Budget-Managing Tips, but for Space Telescopes Sometime in the mid-2020s, the United States plans to launch a new member of its fleet of space observatories, one with a field of view 100 times more powerful than the Hubble Space Telescope. The Wide-Field Infrared Survey Telescope, or WFIRST, will spend six years scanning the universe. It will scour the Milky Way in search of hundreds of more exoplanets, and it will soak up the light from dist
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The Atlantic
Bitcoin Is a Delusion That Could Conquer the World A bar of gold. A disk of iron. A chain of beads. A card of plastic. A slip of cotton-linen paper. These things are worthless. One cannot eat them, or drink them, or use them as a blanket. But they are valuable, too. Their value comes from the simplest thing. People believe they are money, and so they are. If every currency is a consensual delusion , then bitcoin, a digital cryptocurrency that cha
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Big Think
To Be Happier, Focus on What’s within Your Control God, grant me the serenity to accept the things I cannot change, Courage to change the things I can, And wisdom to know the difference. This is the Serenity Prayer, originally written by the American theologian Reinhold Niebuhr around 1934, and commonly used by Alcoholics Anonymous and similar organisations. It is not just a key step toward recovery from addiction, it is a recipe for a happy li
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Ars Technica
Historical diarrhea bacteria blasted past antibiotics, scooped pre-resistance Color-enhanced scanning electron micrograph showing Salmonella Typhimurium (red) invading cultured human cells. reader comments 26 As soon as scientists figured out how to harness the power of antibiotic drugs, bacteria hit back. Following clinical trials of penicillin around 1941, doctors documented the spread of penicillin-resistant Staphylococcus aureus among hospital patients in 1942. By the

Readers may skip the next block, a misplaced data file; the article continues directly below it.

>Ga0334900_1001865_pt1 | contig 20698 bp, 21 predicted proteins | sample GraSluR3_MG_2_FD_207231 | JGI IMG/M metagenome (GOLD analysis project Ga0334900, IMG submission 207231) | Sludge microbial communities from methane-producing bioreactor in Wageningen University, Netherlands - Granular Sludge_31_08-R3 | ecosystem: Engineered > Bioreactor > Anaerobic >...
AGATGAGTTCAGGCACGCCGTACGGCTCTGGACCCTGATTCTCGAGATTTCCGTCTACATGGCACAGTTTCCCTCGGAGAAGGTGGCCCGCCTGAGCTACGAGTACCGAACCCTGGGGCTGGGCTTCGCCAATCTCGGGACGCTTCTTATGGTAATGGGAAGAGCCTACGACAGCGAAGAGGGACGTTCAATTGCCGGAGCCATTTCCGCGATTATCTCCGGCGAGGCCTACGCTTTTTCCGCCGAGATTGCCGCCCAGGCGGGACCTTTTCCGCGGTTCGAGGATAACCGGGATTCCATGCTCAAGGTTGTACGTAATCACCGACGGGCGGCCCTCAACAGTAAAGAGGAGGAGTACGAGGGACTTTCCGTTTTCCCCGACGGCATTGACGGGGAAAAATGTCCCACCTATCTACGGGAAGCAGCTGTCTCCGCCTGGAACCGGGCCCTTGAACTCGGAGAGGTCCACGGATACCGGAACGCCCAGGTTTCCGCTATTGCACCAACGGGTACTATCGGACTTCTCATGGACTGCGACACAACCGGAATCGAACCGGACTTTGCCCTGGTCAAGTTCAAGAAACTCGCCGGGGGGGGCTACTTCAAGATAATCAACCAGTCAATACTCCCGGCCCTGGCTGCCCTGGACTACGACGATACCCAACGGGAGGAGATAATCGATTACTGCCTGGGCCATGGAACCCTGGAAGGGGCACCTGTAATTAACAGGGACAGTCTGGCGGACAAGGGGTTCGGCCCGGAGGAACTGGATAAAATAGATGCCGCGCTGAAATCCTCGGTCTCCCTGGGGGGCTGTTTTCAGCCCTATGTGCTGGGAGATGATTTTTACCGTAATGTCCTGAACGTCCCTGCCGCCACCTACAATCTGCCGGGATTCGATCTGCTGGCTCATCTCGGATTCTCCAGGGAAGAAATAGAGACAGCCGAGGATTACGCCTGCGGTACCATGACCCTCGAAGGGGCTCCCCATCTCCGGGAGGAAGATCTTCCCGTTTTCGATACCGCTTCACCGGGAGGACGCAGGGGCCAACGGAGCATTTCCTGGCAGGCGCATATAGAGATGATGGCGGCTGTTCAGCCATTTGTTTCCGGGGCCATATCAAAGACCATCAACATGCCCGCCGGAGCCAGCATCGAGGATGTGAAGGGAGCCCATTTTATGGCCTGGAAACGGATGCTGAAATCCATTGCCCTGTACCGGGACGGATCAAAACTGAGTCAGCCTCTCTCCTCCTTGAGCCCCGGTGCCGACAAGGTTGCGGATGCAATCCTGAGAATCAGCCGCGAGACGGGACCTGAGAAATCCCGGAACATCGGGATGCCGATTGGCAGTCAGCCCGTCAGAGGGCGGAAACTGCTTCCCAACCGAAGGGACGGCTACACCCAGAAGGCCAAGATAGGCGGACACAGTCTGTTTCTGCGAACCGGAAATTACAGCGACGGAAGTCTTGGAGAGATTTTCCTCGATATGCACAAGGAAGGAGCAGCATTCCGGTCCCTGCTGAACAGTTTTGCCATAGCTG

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Gizmodo
Asshole Causes Emergency Landing After Naming Wi-Fi Network 'Bomb On Board' Photo: Getty While it’s magnificent that you can connect to the internet while you’re soaring in a metal tube miles above ground, there are still shitheads who are going to use this modern wonder for evil. Most recently, a passenger aboard a flight from Nairobi to Istanbul created a Wi-Fi hotspot and named the network “bomb on board,” which prompted an emergency landing. The Turkish Airlines flig
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Latest Science News -- ScienceDaily
Sonic Kayaks: Environmental monitoring and experimental music by citizensResearchers have rigged kayaks with underwater environmental sensors and speakers to create an environmental monitoring tool suitable for citizen scientists. Instructions for the hardware and open-source software for making the 'Sonic Kayak' are available.
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Latest Science News -- ScienceDaily
New treatment investigated for brain tapeworm infectionTreating neurocysticercosis (NCC), an infection of the brain with tapeworm larvae, often leads to inflammation and seizures when the parasites in the brain die. Now, researchers have reported that pretreatment with the anti-tumor necrosis factor drug etanercept (ETN) is a viable strategy to manage this post-treatment inflammation.
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Latest Science News -- ScienceDaily
Do your ears hang low? The complex genetics behind earlobe attachmentA common, hands-on method for teaching genetics in grade school encourages students to compare their earlobes with those of their parents: are they attached and smoothly mesh with the jawline? Or are they detached and dangly? The answer is meant to teach students about dominant and recessive genes. Simple, right? Not so fast.
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Latest Science News -- ScienceDaily
Squeezing light into a tiny channel brings optical computing a step closerBy forcing light to go through a smaller gap than ever before, researchers have paved the way for computers based on light instead of electronics.
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Latest Science News -- ScienceDaily
Simple blood test may predict MRI disease activity in MSA blood test to monitor a nerve protein in the blood of people with multiple sclerosis (MS) may help predict whether disease activity is flaring up, according to a study.
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Latest Science News -- ScienceDaily